Court strikes blow to school choice, Decision may force 3,800 students off scholarship program

Washington, D.C.-Only 18 hours before public schools open, a federal judge in Ohio today ruled in favor of an injunction to halt the Pilot Project Scholarship Program, a four-year old school choice program that allows parents to choose the school ­ public or private ­ that their children attend.

The Institute for Justice immediately filed an emergency appeal to the 6th Circuit Court of Appeals, seeking to have the injunction immediately overturned. “This is a potential loss for every student and family in Cleveland,” declared Clint Bolick, the Institute for Justice’s litigation director. “We will not let this decision stand without a fight.”

Five families who receive publicly funded scholarships to attend private schools in Cleveland filed papers in federal district court argued today to defend the school choice program against legal challenge. The families are represented by the Institute for Justice, the Washington, D.C.-based public interest law firm that helped defend the program in the Ohio Supreme Court and which fights for school choice in courtrooms around the nation.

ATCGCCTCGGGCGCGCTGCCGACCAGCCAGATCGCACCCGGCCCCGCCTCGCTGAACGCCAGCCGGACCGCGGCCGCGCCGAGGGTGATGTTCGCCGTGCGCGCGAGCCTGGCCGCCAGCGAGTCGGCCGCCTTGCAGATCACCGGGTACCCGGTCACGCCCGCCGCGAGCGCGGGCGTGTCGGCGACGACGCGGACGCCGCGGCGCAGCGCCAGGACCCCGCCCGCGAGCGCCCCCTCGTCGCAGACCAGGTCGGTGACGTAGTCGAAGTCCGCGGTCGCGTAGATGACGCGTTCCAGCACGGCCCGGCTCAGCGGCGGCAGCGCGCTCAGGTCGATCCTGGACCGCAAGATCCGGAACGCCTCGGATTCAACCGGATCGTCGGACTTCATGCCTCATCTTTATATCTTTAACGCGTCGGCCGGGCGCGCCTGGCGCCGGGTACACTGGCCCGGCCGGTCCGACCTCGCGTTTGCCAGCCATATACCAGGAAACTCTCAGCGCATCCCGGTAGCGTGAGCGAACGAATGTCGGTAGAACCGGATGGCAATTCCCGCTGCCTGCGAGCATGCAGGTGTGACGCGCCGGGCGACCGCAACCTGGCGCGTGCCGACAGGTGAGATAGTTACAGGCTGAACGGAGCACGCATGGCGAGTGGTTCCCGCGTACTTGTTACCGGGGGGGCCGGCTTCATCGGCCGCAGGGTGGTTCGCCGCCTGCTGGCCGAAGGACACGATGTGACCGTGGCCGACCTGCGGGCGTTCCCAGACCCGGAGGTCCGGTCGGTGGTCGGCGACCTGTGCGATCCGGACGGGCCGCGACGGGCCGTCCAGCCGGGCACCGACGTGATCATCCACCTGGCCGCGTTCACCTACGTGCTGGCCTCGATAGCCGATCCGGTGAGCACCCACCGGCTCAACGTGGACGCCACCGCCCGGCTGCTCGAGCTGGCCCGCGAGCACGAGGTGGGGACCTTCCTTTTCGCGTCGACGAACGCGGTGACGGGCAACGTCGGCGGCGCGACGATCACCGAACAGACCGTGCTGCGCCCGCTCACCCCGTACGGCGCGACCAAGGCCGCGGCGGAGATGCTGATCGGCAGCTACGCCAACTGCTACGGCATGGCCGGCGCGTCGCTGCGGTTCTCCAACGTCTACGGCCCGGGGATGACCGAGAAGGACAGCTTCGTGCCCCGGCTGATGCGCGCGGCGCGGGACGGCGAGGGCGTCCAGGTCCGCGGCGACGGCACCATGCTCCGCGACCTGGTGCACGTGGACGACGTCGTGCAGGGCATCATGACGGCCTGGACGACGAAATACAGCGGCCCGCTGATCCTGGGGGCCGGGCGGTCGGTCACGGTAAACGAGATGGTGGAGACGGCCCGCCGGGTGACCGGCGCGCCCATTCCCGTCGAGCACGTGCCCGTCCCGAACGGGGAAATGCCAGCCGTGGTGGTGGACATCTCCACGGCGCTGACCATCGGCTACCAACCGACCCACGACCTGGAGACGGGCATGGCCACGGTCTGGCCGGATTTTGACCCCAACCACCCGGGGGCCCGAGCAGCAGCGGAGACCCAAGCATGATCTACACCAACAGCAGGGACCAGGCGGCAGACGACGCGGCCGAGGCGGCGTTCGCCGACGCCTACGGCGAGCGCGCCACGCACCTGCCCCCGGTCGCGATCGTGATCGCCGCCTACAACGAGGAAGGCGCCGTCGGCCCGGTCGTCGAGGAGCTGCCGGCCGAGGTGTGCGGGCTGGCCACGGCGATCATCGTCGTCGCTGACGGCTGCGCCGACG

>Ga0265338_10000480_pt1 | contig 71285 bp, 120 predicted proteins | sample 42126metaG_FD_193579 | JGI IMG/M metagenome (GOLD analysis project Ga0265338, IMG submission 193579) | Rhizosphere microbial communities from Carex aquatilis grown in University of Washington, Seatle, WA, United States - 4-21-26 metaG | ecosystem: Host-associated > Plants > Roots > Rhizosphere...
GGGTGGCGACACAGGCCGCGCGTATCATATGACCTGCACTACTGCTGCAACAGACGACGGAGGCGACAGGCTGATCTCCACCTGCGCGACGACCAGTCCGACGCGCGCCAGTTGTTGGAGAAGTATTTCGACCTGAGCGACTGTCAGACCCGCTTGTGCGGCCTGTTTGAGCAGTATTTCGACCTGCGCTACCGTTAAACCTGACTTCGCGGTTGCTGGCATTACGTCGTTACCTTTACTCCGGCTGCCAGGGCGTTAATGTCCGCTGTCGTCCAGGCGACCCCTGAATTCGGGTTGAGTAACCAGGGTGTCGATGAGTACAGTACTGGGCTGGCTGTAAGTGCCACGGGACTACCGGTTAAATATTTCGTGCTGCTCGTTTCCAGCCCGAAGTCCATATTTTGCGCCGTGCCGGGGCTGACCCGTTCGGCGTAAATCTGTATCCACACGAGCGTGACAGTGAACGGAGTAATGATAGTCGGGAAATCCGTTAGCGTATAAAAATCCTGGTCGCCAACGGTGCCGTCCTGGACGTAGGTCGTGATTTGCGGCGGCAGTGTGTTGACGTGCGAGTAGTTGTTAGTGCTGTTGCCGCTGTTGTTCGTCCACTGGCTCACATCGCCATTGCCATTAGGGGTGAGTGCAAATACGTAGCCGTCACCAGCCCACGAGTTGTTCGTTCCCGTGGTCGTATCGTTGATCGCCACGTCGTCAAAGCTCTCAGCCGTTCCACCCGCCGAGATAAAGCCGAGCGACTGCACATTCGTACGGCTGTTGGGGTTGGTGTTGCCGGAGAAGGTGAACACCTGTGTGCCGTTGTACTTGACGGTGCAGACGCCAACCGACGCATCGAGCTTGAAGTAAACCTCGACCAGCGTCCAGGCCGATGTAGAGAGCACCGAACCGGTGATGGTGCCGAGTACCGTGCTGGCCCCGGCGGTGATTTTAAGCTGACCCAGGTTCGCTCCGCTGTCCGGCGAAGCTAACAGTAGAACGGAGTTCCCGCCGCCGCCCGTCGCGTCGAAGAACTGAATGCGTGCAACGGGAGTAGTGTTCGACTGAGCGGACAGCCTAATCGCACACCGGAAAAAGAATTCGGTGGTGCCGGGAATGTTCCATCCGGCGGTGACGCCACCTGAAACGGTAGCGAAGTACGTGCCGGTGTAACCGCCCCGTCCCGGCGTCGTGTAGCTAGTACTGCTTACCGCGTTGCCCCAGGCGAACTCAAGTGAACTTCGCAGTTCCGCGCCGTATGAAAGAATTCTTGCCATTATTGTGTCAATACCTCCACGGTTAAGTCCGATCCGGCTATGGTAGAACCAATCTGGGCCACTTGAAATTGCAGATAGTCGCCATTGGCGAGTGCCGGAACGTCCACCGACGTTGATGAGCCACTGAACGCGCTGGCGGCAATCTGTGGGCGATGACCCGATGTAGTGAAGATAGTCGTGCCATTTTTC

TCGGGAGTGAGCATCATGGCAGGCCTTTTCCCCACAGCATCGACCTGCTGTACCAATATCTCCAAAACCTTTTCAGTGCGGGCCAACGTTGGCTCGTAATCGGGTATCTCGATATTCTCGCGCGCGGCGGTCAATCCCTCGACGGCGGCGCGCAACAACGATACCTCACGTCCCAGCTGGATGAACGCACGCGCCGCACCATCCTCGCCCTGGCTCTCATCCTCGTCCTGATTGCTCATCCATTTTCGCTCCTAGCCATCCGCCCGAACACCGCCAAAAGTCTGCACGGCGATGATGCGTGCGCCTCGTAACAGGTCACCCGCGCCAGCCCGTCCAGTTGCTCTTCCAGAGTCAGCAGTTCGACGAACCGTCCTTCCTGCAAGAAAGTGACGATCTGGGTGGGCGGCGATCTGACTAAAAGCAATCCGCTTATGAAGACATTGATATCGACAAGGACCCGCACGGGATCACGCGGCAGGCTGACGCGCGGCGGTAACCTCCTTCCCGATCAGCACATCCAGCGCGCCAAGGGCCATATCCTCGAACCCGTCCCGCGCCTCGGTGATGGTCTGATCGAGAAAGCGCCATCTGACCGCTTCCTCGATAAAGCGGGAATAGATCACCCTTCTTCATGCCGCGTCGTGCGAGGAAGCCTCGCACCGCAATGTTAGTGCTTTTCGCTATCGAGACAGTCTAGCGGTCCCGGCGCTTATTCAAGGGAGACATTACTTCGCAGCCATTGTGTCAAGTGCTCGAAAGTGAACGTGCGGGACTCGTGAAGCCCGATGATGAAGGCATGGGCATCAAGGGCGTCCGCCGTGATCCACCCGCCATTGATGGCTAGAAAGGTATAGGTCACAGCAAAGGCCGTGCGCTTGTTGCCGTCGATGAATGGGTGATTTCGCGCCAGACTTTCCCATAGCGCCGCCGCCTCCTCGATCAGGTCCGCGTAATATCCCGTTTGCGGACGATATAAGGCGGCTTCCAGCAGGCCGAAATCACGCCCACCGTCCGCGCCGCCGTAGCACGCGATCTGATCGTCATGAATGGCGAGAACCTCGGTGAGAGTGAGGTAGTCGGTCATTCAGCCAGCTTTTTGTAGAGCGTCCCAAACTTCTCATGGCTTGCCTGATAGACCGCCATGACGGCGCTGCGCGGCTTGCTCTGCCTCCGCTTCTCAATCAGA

The plaintiffs, who include the Ohio Education Association, American Civil Liberties Union, and People for the American Way, filed suit last month in federal court challenging the program on First Amendment grounds. In May the Ohio Supreme Court rejected an identical claim.

In addition to the Ohio Supreme Court, similar lawsuits have been rejected by the Wisconsin and Arizona Supreme Courts, which ruled that school choice programs were permissible because parents choose where to spend their children’s public education funds.

“This decision jeopardizes not only these children, but the Cleveland public schools as well,” Bolick observed. “Imagine what will happen now that the public schools must absorb 3,800 additional students between now and August 25th.”

The five families who are joining the lawsuit all receive 90 percent scholarships amounting to $2,250 to attend private school in lieu of public school. The families are of modest means and likely would be forced to return their children to public schools if the injunction is granted.

“The stakes could not be higher for these children, and we’re going to challenge this decision with every resource at our disposal,” Bolick stated.

 

 

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